After the shift change at 7am, Sandra was taking care of me. Sandra looked just like one of the gals who worked at the station (Mel) (Hi Mel!). She was super nice too. Sandra told me the chest tubes were the next thing to be pulled out of my ass (chest). These tubes were for drainage I was told. Maybe just in case a flash flood were to happen. Then they shoulda been called irrigation tubes. Anyways… Sandra told me the easiest way to remove these tubes was one motion, and quickly. Cool. I’ve never had tubes, so I trusted her judgement. She told me to exhale on three and she would pull them out. Once again, little did I know how long these tubes were. What felt like a long ass time was actually about two seconds. But that two seconds almost made me pass out. The close your eyes and wince then roll your eyes back to your head pass out. For real. The best way to describe the pain was a combination burning and cutting sensation. burcutt ? I was wide awake for a few seconds, then wanted to go to sleep in the same sentence. Good morning and Good night. This pain was the worst of my hospital stay. From then on, I compared all the needle pokes, stick to your skin like duct tape surgical tape pain to the chest tube removal pain, and there is no comparison. I almost forgot, Sandra took an I.V. out of the right side of my neck too. I’m ready for anything. Almost..

Next they wanted me to sit up in a chair. I can hardly move my neck, and now the chair? Of course two patient transporters came to help me. One at the legs, and the other up top. The first thing I told the one guy was that my breath was kickin like Jackie Chan. He said ‘that’s ok, I have an abscessed tooth’. Damn. Anyone got a tic tac up in here? Finally, sittin up. It was a little dizzy, but I’m halfway there anyways. It was about 10:30am. Our priest came and visited me in the recovery room. That was nice, and scary at the same time. Hey Father!! Hey father… whoa..(am I on the way out??) Then not a few minutes later, the resident chaplain came to visit too! Did someone forget to Cc me the e-mail?! It was nice to have both of the padres to come by while I was still in recovery. I was looking at the entrance to recovery and the doors opened, and there was Amy. With her hand over her mouth, she almost started crying. She began to walk faster and faster as she got closer. I waved with my left I.V. loaded hand. My parents were right behind her. It was like slow motion when I first saw Amy. Like the astronauts walk before takeoff. Only I was the one up in the clouds! I couldn’t talk much. Damn vent tubes. I was only allowed ice chips to eat. Those were some hella good ice chips. I hadn’t had anything to drink or eat since Wednesday night. It was Friday morning. Amy could not wait with me in recovery. We had to meet up in my room, #723. I dosed on and off for the next 5 hours. I was sore. My chest felt like a tank was on it, and all bruised up. My arms weren’t working very well either. By the time I got the green light for my room, it was 5:30pm. Thank goodness. I just wanted to rest. In a hospital? Yeah right.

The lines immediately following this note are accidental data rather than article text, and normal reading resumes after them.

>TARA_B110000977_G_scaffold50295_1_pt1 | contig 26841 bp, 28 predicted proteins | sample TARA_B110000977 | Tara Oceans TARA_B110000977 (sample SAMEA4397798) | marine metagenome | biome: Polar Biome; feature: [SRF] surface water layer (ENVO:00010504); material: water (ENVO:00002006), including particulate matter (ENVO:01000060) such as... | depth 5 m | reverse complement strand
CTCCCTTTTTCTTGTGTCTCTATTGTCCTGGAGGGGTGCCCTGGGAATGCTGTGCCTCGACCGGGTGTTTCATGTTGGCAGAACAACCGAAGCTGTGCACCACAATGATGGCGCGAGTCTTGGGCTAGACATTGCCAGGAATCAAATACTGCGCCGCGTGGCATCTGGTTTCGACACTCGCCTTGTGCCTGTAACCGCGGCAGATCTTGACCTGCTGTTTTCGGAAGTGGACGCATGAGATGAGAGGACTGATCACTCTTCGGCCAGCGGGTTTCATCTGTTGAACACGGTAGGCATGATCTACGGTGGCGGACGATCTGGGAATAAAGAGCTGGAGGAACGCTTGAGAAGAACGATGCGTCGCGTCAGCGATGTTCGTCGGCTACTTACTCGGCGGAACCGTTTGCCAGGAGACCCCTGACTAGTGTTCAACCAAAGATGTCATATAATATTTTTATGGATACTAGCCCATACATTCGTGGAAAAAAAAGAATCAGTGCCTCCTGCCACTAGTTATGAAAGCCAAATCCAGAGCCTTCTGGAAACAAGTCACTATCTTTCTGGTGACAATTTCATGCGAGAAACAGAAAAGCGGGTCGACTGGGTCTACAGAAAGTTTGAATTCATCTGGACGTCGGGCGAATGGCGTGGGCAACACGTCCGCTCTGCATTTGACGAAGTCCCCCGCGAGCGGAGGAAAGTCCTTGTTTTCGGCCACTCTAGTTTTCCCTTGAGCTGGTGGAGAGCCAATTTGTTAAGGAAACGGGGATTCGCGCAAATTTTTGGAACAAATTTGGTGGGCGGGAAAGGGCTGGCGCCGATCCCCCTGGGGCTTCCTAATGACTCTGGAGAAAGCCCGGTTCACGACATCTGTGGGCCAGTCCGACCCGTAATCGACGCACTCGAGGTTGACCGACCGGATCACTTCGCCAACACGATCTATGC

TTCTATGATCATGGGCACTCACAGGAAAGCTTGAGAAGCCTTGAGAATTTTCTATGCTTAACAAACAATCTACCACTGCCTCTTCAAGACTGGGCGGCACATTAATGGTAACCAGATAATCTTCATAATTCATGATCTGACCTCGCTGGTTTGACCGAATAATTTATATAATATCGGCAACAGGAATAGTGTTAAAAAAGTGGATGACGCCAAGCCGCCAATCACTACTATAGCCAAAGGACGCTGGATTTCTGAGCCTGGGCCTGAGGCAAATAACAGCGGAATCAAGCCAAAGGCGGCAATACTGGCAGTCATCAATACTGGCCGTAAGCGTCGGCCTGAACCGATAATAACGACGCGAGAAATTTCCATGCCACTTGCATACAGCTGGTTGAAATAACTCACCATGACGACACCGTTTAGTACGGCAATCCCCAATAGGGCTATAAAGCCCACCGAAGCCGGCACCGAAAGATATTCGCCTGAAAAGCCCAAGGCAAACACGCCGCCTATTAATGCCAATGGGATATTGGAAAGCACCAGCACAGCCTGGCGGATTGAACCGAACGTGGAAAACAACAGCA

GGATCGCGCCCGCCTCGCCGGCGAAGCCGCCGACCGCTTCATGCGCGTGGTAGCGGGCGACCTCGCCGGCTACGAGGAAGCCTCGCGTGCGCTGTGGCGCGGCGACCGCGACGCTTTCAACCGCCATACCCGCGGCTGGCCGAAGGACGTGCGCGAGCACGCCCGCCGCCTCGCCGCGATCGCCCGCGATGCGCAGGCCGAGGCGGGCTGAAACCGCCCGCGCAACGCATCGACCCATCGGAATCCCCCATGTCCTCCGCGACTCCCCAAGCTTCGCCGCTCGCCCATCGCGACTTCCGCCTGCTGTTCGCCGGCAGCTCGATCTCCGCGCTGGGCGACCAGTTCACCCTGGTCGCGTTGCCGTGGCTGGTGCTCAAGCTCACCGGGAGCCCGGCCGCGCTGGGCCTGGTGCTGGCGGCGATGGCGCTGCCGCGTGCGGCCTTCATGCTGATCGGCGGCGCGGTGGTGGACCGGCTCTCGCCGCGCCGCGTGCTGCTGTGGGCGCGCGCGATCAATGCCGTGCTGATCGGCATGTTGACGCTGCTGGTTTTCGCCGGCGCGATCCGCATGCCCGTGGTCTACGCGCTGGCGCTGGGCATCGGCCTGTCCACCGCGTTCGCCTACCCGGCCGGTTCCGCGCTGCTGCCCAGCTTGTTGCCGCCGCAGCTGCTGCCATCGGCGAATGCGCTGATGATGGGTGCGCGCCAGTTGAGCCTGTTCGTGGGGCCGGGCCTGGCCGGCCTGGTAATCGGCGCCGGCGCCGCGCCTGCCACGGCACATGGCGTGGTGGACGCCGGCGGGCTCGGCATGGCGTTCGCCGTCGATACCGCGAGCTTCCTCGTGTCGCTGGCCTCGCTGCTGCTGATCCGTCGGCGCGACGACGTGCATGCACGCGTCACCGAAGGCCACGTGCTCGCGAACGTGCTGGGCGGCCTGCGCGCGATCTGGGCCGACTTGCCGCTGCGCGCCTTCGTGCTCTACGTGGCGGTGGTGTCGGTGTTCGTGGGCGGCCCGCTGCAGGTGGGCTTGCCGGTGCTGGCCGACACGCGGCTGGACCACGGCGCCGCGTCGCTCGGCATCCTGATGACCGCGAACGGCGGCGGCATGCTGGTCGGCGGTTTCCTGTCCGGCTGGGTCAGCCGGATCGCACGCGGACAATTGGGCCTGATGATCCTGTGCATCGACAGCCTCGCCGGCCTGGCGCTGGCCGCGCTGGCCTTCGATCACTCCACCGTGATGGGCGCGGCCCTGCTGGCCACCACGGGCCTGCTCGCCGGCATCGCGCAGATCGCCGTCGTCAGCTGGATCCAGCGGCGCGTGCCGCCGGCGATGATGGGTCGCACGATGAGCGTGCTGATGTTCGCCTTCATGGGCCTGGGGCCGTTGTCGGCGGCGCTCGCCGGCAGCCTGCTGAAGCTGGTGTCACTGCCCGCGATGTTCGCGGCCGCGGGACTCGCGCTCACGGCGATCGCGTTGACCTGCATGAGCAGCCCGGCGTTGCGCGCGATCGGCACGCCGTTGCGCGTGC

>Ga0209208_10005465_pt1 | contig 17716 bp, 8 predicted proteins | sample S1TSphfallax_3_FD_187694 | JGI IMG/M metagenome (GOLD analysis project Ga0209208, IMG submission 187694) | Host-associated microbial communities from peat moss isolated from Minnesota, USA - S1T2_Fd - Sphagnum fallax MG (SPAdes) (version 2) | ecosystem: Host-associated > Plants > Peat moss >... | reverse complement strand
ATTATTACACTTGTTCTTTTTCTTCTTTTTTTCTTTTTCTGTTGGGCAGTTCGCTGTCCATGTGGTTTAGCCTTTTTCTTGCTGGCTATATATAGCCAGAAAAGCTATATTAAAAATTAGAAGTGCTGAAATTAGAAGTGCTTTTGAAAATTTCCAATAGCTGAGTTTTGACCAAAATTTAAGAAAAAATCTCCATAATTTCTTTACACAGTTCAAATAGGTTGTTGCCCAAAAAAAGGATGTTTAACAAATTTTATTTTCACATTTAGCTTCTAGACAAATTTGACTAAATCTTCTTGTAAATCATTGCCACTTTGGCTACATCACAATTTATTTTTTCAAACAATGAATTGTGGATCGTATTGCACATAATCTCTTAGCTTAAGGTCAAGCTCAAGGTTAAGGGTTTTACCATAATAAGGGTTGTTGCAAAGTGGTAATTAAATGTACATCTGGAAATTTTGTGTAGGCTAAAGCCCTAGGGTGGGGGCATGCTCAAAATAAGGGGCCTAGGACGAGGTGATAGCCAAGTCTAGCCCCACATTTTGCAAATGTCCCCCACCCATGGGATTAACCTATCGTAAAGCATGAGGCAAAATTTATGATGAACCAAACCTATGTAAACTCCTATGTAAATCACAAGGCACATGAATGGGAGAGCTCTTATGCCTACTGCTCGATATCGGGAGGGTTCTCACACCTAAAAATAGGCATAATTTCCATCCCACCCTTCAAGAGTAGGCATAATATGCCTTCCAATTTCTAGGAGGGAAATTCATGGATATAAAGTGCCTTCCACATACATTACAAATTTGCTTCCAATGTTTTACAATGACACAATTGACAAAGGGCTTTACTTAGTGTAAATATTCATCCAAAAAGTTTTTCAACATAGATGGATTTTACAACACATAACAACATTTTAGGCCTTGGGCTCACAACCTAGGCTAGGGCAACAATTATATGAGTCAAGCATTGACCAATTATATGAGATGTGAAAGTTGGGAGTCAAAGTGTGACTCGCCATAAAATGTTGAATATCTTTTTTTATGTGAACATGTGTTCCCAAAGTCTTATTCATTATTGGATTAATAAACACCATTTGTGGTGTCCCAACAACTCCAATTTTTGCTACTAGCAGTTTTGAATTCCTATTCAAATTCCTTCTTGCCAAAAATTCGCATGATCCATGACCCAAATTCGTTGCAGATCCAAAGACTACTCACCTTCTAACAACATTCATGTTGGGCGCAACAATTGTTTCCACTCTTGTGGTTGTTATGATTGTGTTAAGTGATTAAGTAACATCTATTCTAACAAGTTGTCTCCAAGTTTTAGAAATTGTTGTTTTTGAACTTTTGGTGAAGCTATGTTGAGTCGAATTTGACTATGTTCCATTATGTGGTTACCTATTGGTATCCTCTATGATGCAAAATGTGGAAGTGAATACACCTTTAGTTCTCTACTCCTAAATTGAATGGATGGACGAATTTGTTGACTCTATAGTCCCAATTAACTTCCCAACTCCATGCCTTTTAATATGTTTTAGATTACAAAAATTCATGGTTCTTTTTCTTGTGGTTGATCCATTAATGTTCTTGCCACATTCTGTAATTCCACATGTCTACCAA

Anonymous Grant said...

Awesome read, Roy. Glad you and Amy are doing well and that you're getting better every day.

Blogger Mrs. Chili said...

Roy, thanks for telling us the story from your perspective! I'm looking forward to the next installment because, you know, I like happy endings!



Anonymous Bat Man said...

Great read.

Anonymous Organic Mama said...

SO fabulous to know what it was like for you, the sights, the sounds and sensations. My whole household knows how well you are doing - both from Snob's and your perspectives - and reading your own take on it made your experience that much more real. Get completely better really soon!

Anonymous Anonymous said...

Roy, you and Amy are saints for doing this. I could only imagine what this was like for you, and you have helped me to understand. I wish you continued healing. I'm really looking forward to having you back at work, but only in your own time.